Jumping Off the Bandwagon

Teach your class to be critical consumers by studying persuasion in advertising.

By Elijah Ammen


"As Seen On TV" advertisement

A frustrating factor in English education is not that our students are unfamiliar with persuasion, or lack persuasive skills themselves; it is that they are not able to identify reasonable persuasion from propaganda. Young children can average 28-32 hours a week in front of the TV, which means they are exposed to an incredible amount of advertising from a very early age.

As technology grows, so do the innovations in advertising. As people become immune to advertising, the messages have to be broadcast in newer, louder, catchier ways: advertisements in video games, product placement, mobile ads, pre-ads for streaming video. This is without even mentioning billboards, radio, mailers, and e-mail.

Youngsters have the exposure to persuasion without the filter to understand it. As teachers, it’s our job to instruct students to be educated, discerning citizens. Here are some strategies and lesson plans to help.


Know the Methods

You can’t fight something until you name it and know why it’s wrong. Students need to understand the irresponsible ways that snob appeal, loaded words, glittering generalities, and bandwagon appeal try to persuade the viewer. Here is a great handout that uses these terms and more.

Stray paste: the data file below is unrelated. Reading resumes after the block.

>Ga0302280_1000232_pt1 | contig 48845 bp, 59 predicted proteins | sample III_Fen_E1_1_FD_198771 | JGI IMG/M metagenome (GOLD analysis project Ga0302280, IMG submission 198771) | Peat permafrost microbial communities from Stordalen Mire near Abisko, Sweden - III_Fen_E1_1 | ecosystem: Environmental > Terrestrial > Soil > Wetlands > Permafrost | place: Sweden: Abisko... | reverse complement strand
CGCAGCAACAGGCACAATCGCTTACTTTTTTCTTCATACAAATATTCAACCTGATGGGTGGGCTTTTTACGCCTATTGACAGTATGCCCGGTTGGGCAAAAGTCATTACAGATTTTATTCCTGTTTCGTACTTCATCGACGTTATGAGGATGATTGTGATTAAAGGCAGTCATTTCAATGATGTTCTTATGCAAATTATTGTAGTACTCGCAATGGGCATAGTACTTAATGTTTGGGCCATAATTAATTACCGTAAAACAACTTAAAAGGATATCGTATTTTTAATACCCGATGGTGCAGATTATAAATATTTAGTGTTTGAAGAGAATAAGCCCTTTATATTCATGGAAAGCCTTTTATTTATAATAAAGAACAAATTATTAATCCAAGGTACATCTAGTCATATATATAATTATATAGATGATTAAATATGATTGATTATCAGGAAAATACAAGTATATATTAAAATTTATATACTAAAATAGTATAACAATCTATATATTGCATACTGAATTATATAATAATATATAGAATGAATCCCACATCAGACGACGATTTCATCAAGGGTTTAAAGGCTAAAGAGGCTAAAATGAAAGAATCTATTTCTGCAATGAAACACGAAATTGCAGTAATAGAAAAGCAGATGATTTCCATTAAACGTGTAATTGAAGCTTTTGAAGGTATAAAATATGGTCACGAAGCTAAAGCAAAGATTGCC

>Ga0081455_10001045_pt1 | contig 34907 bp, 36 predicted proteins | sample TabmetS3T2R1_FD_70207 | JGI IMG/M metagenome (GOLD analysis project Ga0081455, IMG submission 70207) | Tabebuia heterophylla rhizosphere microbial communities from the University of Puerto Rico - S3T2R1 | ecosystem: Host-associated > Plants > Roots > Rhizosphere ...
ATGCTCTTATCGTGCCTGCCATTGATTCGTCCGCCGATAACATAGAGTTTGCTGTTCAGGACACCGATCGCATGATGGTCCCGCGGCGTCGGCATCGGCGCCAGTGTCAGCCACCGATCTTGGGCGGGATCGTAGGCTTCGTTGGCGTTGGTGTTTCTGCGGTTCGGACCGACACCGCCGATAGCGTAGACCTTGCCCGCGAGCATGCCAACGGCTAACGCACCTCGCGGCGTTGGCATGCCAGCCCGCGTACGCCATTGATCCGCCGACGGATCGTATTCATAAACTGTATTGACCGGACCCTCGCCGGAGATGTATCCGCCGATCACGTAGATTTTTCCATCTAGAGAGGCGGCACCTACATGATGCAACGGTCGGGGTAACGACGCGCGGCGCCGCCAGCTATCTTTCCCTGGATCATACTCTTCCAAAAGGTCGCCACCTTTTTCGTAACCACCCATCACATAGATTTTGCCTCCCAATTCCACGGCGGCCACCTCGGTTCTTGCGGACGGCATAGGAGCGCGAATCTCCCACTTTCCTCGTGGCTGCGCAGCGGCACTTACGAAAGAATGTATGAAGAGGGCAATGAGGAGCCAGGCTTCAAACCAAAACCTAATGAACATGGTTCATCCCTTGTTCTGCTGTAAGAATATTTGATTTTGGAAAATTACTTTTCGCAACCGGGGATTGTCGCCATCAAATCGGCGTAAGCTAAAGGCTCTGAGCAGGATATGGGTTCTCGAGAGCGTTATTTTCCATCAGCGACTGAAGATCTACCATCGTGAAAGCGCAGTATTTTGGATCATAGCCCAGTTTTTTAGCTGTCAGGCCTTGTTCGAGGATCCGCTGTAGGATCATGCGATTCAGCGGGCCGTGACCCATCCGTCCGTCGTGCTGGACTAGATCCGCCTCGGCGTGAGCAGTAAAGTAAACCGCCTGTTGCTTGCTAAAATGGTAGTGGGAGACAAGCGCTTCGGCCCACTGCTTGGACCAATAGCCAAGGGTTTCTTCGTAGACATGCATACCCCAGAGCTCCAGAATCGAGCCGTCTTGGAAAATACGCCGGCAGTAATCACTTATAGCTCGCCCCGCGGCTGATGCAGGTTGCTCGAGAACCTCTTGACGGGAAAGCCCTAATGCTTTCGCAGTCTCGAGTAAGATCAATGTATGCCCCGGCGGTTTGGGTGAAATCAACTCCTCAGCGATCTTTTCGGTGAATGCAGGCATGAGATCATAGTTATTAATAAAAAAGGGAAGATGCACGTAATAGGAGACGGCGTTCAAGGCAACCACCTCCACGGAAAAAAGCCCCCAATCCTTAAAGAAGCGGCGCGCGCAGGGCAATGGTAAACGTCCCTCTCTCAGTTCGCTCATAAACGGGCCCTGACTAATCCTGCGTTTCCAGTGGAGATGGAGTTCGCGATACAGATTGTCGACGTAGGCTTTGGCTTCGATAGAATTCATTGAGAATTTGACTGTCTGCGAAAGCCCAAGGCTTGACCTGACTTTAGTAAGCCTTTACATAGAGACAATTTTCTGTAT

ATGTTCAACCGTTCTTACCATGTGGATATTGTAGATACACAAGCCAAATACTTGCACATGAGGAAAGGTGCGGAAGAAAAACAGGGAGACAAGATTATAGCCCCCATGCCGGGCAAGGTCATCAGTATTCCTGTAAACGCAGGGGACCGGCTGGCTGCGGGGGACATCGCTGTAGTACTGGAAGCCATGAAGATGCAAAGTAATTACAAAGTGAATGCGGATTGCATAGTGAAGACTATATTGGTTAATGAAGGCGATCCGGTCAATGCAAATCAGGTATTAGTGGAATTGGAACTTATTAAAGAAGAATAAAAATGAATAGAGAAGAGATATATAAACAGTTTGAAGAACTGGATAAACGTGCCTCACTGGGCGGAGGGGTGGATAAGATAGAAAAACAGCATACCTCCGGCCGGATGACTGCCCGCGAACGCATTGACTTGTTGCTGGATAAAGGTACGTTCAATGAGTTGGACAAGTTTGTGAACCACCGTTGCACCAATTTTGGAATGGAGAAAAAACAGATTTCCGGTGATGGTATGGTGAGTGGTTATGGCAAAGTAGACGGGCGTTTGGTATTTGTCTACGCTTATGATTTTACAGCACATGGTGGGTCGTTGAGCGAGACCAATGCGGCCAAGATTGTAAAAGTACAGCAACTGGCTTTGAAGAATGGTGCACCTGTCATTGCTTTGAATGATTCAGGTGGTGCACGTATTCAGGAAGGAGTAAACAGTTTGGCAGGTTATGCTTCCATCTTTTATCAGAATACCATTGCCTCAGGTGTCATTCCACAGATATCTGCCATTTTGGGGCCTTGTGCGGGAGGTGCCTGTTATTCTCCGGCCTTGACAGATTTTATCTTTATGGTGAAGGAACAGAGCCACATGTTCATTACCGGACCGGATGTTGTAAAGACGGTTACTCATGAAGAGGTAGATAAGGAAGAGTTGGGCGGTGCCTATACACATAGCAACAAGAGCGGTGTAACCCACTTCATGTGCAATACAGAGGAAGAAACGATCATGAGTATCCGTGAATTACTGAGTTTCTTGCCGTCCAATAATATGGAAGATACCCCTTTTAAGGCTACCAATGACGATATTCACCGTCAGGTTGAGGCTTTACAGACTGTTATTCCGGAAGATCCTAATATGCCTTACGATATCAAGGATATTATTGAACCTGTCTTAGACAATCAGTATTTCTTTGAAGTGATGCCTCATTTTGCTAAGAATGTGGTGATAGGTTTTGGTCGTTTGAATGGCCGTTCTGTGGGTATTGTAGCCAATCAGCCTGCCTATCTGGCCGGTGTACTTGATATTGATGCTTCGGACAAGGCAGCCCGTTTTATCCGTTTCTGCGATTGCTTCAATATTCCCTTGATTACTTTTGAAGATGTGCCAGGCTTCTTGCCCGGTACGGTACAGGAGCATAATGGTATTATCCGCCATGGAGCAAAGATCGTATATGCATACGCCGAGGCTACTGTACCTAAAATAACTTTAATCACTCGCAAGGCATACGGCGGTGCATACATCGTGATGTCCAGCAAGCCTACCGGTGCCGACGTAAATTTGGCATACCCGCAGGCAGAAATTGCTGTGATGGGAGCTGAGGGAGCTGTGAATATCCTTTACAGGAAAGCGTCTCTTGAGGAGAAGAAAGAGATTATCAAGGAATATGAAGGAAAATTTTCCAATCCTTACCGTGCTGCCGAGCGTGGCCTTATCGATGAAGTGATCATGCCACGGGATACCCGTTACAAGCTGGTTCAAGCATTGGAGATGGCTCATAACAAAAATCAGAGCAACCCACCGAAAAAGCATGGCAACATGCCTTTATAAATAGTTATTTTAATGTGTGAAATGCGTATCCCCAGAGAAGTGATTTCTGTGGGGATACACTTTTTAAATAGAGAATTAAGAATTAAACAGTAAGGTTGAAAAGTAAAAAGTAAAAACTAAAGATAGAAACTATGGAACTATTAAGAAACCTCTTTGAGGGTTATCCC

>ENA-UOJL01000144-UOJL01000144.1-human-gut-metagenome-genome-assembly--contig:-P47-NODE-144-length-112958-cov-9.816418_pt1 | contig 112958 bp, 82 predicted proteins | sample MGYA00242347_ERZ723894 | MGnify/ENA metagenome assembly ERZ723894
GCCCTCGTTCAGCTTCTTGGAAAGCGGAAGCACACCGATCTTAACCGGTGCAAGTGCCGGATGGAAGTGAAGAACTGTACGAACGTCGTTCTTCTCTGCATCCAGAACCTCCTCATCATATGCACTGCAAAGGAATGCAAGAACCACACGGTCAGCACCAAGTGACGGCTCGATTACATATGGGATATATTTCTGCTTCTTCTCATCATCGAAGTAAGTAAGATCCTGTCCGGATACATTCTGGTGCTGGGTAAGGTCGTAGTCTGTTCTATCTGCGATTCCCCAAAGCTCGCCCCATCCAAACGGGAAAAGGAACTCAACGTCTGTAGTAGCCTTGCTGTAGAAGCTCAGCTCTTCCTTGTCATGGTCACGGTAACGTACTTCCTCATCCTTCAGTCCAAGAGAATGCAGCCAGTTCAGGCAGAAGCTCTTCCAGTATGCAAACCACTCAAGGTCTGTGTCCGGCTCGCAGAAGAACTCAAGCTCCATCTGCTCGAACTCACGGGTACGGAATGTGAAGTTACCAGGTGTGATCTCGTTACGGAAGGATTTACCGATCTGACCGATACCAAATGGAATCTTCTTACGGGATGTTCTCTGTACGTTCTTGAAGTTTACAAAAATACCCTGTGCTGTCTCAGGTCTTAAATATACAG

When you teach these, try to let the class reach its own conclusion. For your initial examples, use over-the-top, humorous examples that make these methods very clear. Younger grades especially may not understand why it’s negative, so highlight some of the false claims that might be made, and ask them to compare what is being said with reality. High schoolers might be more ready to be critical of advertisers, so this would be a good grouping activity.

Create Your Own Propaganda

As we all know, creation is a high level on Bloom’s Taxonomy. When someone can deliberately use a persuasive device, he or she is more likely to be able to identify it later. Analyze advertisements, and then try to create an ad for an important issue, which avoids negative forms of persuasion.

On the other hand, here is a lesson that uses creating propaganda as an instructional tool to help promote discernment. Both methods are useful, and if you use both, it can create a healthy class discussion on which style is more ethical or more persuasive.

There’s a Poetry to It

Persuasion is not the only standard that can be taught through advertisements. Nearly every poetic device can be found in ads. Teach hyperbole and imagery, as well as similes, metaphors, personification, alliteration, onomatopoeia, and many others. You will also find many useful persuasive speeches. Once your class has a grasp on advertising, they can move to longer, text-based forms of persuasion. It’s an easy scaffold up, once you have set the foundation of rhetorical devices. Use this lesson plan to branch into persuasive speeches, both from famous movies and historical events.

Hopefully you'll see the rewards of this lesson far beyond your formative assessments. Kids latch onto ideas that they see in their everday life. By showing them how to be critical consumers, you are taking abstract knowledge and making it a continually analytical frame of mind.